Talking Through the Problems

The education technology advisors at SchoolMart.com suggest strategies for encouraging your students to work through math problems by engaging with them in non-traditional ways.

Portrait Of Male Pupil Studying At Desk In Classroom

Tables, charts, lists of equations, and pages upon pages of numbers. These words describe the memories many adults have of their mathematics classes. For some, the traditional methods of math instruction are perfectly adequate. For others, a purely numerical and visual approach to learning is not effective in breaking mathematical concepts down to their elements.

Because of the disconnect some learners experience between seeing a math problem on the board or a piece of paper and their conceptual understanding of it, educators must seek out alternative methods of teaching math that allow for different logical pathways that arrive at the same solution.

One method that should be considered involves using vocalization and reasoning. Students should be split into small groups, and given a problem to solve together. Students will be asked to read a problem, discuss it with one another, and think through a solution – all without writing down their answers. Using only voice and discussion as tools for recording their pathway, students are likely to repeat one another, which demonstrates active learning.

Another method involves literally walking through math problems. Using mats or tiles assigned different number values and mathematical operations to create a mathematical pathway, students can walk their way through the correct sequence, revealing the process and result of solving the problem.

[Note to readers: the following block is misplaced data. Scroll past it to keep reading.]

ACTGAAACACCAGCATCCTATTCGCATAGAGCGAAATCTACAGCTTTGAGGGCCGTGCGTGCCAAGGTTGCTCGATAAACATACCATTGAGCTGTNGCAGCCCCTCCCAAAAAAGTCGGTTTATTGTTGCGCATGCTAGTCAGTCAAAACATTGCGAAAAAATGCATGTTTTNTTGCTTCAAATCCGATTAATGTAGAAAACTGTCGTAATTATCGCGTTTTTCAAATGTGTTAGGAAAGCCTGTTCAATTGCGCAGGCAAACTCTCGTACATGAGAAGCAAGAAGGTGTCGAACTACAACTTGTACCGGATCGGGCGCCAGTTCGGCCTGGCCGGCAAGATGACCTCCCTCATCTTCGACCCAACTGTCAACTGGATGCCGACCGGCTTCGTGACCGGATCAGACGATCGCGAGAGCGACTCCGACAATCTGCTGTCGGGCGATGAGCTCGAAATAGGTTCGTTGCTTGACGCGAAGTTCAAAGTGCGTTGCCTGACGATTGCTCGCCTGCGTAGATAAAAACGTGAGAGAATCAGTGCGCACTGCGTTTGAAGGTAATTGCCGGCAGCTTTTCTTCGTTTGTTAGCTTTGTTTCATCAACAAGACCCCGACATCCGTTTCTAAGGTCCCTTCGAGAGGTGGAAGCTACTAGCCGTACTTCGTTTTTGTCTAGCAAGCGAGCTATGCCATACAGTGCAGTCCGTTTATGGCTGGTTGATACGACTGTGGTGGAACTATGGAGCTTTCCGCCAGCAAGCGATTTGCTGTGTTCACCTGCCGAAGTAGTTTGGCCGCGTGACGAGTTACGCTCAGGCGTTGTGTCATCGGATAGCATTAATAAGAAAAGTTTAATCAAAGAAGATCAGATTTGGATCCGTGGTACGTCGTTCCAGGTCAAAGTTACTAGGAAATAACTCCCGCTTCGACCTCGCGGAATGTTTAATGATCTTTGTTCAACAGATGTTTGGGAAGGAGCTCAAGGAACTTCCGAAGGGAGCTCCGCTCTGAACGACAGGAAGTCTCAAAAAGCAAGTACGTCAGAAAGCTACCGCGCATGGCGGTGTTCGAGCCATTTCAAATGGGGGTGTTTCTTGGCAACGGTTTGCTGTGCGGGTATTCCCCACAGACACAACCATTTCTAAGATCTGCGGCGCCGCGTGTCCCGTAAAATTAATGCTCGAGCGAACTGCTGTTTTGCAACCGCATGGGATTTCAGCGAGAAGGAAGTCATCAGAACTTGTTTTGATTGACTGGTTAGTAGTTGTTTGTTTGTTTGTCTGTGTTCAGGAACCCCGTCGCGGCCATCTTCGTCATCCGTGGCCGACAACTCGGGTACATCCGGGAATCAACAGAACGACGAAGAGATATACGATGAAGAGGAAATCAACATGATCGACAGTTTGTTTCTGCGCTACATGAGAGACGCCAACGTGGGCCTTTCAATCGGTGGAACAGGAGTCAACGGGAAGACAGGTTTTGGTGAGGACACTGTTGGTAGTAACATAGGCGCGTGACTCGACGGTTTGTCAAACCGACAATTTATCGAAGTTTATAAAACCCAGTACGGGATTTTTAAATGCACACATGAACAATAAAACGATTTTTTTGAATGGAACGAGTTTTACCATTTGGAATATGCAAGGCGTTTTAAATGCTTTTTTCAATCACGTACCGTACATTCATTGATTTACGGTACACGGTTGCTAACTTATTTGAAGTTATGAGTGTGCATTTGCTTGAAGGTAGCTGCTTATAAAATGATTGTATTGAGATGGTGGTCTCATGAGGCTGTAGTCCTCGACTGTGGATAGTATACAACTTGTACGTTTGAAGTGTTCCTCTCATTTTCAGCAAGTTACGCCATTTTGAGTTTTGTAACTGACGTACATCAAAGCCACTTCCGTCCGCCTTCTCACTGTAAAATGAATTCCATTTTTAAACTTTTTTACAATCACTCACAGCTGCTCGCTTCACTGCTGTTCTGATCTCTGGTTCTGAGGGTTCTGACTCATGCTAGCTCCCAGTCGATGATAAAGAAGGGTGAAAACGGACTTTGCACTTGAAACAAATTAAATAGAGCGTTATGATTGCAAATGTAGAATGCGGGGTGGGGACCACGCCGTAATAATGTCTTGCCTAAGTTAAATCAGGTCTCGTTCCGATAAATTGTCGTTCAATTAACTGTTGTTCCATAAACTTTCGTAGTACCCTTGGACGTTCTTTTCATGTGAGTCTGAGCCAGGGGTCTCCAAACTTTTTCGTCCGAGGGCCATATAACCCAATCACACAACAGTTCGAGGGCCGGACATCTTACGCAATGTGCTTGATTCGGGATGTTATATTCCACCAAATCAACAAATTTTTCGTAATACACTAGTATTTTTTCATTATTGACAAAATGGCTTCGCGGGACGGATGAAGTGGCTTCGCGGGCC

When adopting these new methods of learning, students are bound to make mistakes. In response to errors, teachers should be prudent about reminding students that making mistakes is an important and transformative step in the learning process. It is also probable that student groups will discover multiple solutions to the same problem. Multiple routes to success will encourage students to share their process with one another. Students will begin to conceptualize multiple solving methods, rather than one.

Teaching students how to use logic and reasoning to justify their answers gives them the power to argue their case based on a set of established principles. It encourages analytical thinking, but also provides an opportunity for struggling students to intersperse questions into their arguments, strengthening their understanding of the concepts as they go.

Non-traditional math conceptualizing methods help students build critical thinking skills. They are an excellent supplement to traditional learning methods, and create a learning environment for multiple types of learners. Especially in small group settings, talking and walking through problems allows for play and encourages (requires, in fact) students to share their thoughts and ideas. This method is highly effective with grade school children, who are particularly passionate about sharing.

For answers to your education technology questions and supplies that fit your STEM teaching needs, contact the education technology advisors at TechMart today.

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